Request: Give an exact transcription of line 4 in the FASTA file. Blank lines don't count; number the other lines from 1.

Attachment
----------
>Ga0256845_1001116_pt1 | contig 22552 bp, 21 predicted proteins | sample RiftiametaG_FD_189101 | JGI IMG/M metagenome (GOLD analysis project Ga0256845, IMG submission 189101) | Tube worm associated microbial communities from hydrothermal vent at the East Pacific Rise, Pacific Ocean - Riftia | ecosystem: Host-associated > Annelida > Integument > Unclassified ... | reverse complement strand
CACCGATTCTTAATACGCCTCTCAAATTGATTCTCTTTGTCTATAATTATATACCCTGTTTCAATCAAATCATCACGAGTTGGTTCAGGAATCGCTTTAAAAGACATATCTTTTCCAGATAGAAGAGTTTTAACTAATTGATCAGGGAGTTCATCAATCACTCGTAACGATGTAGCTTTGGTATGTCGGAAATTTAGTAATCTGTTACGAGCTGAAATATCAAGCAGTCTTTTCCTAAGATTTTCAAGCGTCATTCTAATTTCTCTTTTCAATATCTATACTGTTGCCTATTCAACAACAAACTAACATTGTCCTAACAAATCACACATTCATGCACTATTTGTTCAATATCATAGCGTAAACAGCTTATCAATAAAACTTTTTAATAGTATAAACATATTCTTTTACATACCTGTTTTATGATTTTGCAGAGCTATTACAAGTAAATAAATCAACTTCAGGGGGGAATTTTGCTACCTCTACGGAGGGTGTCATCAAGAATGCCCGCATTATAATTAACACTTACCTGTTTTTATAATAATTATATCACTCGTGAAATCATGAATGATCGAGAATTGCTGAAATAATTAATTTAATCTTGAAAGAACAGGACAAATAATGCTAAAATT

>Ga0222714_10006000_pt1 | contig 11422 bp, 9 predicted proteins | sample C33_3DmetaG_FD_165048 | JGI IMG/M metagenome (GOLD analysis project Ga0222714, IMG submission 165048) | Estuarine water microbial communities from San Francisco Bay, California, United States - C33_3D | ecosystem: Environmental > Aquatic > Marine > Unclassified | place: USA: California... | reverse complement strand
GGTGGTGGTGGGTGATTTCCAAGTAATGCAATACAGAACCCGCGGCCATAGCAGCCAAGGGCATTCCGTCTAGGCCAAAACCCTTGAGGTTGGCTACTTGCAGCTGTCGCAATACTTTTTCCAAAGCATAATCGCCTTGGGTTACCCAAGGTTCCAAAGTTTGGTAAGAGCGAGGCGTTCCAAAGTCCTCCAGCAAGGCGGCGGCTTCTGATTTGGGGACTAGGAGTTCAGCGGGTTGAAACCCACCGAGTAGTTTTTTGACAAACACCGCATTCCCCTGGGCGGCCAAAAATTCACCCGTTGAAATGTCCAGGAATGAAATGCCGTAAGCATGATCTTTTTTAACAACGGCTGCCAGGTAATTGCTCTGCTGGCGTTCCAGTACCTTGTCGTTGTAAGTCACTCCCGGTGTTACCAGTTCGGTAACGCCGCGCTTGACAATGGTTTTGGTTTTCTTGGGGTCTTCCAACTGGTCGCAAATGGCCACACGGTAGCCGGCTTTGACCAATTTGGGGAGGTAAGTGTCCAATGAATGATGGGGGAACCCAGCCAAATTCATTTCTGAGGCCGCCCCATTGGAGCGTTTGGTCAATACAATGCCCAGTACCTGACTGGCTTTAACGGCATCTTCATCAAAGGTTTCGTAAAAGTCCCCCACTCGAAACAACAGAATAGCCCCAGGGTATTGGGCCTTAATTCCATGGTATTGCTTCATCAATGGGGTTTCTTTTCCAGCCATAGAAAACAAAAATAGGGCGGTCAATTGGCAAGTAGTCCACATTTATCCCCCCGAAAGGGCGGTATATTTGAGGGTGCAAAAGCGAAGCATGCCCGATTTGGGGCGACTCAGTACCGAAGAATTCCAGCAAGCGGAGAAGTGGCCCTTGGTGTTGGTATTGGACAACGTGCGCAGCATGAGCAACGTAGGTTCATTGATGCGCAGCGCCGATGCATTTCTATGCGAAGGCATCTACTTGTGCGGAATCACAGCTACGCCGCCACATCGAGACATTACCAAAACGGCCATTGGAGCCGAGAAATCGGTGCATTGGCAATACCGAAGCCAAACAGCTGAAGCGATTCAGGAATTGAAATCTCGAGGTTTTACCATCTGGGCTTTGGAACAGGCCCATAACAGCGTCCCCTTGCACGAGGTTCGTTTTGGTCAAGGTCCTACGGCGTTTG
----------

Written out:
GGTGGTGGTGGGTGATTTCCAAGTAATGCAATACAGAACCCGCGGCCATAGCAGCCAAGGGCATTCCGTCTAGGCCAAAACCCTTGAGGTTGGCTACTTGCAGCTGTCGCAATACTTTTTCCAAAGCATAATCGCCTTGGGTTACCCAAGGTTCCAAAGTTTGGTAAGAGCGAGGCGTTCCAAAGTCCTCCAGCAAGGCGGCGGCTTCTGATTTGGGGACTAGGAGTTCAGCGGGTTGAAACCCACCGAGTAGTTTTTTGACAAACACCGCATTCCCCTGGGCGGCCAAAAATTCACCCGTTGAAATGTCCAGGAATGAAATGCCGTAAGCATGATCTTTTTTAACAACGGCTGCCAGGTAATTGCTCTGCTGGCGTTCCAGTACCTTGTCGTTGTAAGTCACTCCCGGTGTTACCAGTTCGGTAACGCCGCGCTTGACAATGGTTTTGGTTTTCTTGGGGTCTTCCAACTGGTCGCAAATGGCCACACGGTAGCCGGCTTTGACCAATTTGGGGAGGTAAGTGTCCAATGAATGATGGGGGAACCCAGCCAAATTCATTTCTGAGGCCGCCCCATTGGAGCGTTTGGTCAATACAATGCCCAGTACCTGACTGGCTTTAACGGCATCTTCATCAAAGGTTTCGTAAAAGTCCCCCACTCGAAACAACAGAATAGCCCCAGGGTATTGGGCCTTAATTCCATGGTATTGCTTCATCAATGGGGTTTCTTTTCCAGCCATAGAAAACAAAAATAGGGCGGTCAATTGGCAAGTAGTCCACATTTATCCCCCCGAAAGGGCGGTATATTTGAGGGTGCAAAAGCGAAGCATGCCCGATTTGGGGCGACTCAGTACCGAAGAATTCCAGCAAGCGGAGAAGTGGCCCTTGGTGTTGGTATTGGACAACGTGCGCAGCATGAGCAACGTAGGTTCATTGATGCGCAGCGCCGATGCATTTCTATGCGAAGGCATCTACTTGTGCGGAATCACAGCTACGCCGCCACATCGAGACATTACCAAAACGGCCATTGGAGCCGAGAAATCGGTGCATTGGCAATACCGAAGCCAAACAGCTGAAGCGATTCAGGAATTGAAATCTCGAGGTTTTACCATCTGGGCTTTGGAACAGGCCCATAACAGCGTCCCCTTGCACGAGGTTCGTTTTGGTCAAGGTCCTACGGCGTTTG